Twenty-four wall-hung panels and photographs document the 3.3 million-strong community's contributions to various spheres of "American life and history" through the generations.
"One in every hundred Americans is estimated to have roots in India. More than one in every Indian American is either a doctor, a dentist, nurse or a Physical Therapist", reads a poster.
The aim of the exhibition, organisers say, is to break stereotypes by highlighting the contributions of Indian Americans in the form of cuisine, films, music or culture alone.
"First, I want visitors to walk away with an understanding of the vast and deep contributions of Indian immigrants and Indian Americans in shaping USA's history. Second, I want visitors to walk away questioning who is American and who is a foreigner? What is American history? Whose stories should be told as part of the history of the United States?" says Dr Masum Momaya, curator of The Smithsonian Institution, which hosts the show.
The pictures speak stories. There is one from 1906, that shows Indian immigrants on railway construction work. Another showcases Hargobind Khorana, the first Indian American Nobel laureate. An image of a cab tells the story of the Sikh cab drivers in the US, many of whom had fled India following the anti-Sikh riots of 1984.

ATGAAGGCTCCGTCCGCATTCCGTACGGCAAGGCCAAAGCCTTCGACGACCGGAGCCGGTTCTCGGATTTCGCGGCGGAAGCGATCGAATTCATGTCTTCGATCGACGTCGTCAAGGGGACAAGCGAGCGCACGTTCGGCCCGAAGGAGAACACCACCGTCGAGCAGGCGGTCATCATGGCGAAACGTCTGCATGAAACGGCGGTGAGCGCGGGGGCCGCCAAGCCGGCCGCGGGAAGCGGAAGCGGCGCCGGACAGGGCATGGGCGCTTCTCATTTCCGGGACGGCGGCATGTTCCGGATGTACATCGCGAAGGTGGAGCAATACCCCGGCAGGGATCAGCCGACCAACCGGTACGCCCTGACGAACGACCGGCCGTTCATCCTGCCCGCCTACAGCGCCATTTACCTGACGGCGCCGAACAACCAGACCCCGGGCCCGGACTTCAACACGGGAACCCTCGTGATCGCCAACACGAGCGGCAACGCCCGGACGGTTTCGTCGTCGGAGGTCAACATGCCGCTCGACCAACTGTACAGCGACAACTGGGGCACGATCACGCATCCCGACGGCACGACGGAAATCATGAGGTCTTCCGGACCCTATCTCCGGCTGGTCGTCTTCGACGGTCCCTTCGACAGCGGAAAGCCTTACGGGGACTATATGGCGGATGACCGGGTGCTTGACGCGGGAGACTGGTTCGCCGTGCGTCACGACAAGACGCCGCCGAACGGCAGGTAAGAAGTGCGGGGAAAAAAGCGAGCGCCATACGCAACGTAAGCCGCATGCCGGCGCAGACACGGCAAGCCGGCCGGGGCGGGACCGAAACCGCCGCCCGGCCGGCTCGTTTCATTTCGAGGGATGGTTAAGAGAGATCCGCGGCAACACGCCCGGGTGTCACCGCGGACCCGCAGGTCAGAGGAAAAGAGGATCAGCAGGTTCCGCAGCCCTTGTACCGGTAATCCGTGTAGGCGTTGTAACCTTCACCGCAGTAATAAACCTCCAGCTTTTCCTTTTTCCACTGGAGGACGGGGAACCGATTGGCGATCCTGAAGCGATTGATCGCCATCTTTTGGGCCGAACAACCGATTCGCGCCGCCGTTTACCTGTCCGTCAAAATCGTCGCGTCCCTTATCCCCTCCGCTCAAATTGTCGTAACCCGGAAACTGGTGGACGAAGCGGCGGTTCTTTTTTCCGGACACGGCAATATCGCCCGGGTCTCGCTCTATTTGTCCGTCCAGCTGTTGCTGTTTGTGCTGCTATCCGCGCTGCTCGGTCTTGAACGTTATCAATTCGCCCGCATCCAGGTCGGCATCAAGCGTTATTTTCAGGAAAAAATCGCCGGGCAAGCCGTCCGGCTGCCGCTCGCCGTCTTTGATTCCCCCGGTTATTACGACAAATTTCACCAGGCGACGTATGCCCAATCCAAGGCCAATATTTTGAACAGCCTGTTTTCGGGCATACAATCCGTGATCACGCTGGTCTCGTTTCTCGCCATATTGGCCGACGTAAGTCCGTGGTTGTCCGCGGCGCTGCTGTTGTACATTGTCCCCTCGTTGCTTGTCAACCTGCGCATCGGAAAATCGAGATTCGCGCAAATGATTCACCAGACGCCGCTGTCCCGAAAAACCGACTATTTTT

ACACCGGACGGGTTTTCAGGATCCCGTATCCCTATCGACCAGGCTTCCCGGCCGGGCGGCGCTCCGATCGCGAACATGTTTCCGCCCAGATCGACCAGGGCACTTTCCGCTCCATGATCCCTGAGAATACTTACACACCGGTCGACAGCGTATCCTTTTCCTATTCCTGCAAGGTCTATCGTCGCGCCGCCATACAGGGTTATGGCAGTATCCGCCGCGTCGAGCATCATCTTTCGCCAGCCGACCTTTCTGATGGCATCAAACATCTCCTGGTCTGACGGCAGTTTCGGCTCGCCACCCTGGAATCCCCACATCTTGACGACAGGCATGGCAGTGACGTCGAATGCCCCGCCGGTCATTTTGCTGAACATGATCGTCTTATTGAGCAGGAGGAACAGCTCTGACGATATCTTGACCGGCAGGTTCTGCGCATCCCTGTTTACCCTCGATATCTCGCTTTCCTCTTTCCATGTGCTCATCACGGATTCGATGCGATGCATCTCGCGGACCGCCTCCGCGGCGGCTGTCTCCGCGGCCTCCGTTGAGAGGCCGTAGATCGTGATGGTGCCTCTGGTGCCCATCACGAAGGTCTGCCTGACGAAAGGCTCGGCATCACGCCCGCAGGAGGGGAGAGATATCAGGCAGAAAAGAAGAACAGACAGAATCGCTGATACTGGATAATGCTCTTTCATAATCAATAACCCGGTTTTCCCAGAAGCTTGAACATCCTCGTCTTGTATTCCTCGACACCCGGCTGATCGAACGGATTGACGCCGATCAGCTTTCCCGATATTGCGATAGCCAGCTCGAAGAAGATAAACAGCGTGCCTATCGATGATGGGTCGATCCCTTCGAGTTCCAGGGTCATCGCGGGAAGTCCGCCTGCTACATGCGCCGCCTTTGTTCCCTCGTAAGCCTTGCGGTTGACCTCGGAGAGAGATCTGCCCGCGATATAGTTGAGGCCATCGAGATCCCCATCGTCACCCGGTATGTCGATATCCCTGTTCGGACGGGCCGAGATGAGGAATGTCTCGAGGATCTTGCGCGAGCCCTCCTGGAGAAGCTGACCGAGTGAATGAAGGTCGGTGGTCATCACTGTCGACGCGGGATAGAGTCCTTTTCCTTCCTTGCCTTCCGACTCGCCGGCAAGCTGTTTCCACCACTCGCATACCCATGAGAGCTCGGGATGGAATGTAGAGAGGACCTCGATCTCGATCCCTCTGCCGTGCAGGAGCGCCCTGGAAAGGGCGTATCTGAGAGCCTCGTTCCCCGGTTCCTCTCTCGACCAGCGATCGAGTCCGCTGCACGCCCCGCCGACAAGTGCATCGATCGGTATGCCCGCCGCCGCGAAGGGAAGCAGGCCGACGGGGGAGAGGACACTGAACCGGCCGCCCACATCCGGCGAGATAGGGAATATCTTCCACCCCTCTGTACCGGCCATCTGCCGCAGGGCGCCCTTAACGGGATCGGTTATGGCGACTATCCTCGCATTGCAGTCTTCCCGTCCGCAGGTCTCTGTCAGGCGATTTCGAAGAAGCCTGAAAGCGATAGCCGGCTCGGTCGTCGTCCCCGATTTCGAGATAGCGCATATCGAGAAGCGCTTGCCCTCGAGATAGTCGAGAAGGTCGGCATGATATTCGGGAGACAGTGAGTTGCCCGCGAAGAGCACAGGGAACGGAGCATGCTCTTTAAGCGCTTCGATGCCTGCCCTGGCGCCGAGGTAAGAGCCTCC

The exhibition has also struck a chord with Indians. Karthik Chidambaram, CEO of DCKAP an IT company in the Bay Area, who has chosen to not give up his Indian citizenship status, says, "I would take my kids to learn about Indian American contributions, be inspired and give back. It would be a great event to learn more about our roots and make even better contributions."